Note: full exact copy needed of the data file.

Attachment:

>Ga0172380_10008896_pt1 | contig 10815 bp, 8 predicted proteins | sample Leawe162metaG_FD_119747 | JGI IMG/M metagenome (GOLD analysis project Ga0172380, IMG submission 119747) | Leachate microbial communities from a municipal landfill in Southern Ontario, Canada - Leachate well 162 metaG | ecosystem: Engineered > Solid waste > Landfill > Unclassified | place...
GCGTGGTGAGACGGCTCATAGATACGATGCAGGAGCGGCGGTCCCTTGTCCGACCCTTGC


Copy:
>Ga0172380_10008896_pt1 | contig 10815 bp, 8 predicted proteins | sample Leawe162metaG_FD_119747 | JGI IMG/M metagenome (GOLD analysis project Ga0172380, IMG submission 119747) | Leachate microbial communities from a municipal landfill in Southern Ontario, Canada - Leachate well 162 metaG | ecosystem: Engineered > Solid waste > Landfill > Unclassified | place...
GCGTGGTGAGACGGCTCATAGATACGATGCAGGAGCGGCGGTCCCTTGTCCGACCCTTGC